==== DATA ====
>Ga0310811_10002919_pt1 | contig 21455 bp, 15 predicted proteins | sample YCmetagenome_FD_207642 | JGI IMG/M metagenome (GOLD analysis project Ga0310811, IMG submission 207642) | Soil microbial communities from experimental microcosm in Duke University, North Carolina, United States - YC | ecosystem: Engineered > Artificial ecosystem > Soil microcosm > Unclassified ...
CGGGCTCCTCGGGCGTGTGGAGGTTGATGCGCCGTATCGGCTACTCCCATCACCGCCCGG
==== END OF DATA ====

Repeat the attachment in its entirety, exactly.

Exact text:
>Ga0310811_10002919_pt1 | contig 21455 bp, 15 predicted proteins | sample YCmetagenome_FD_207642 | JGI IMG/M metagenome (GOLD analysis project Ga0310811, IMG submission 207642) | Soil microbial communities from experimental microcosm in Duke University, North Carolina, United States - YC | ecosystem: Engineered > Artificial ecosystem > Soil microcosm > Unclassified ...
CGGGCTCCTCGGGCGTGTGGAGGTTGATGCGCCGTATCGGCTACTCCCATCACCGCCCGG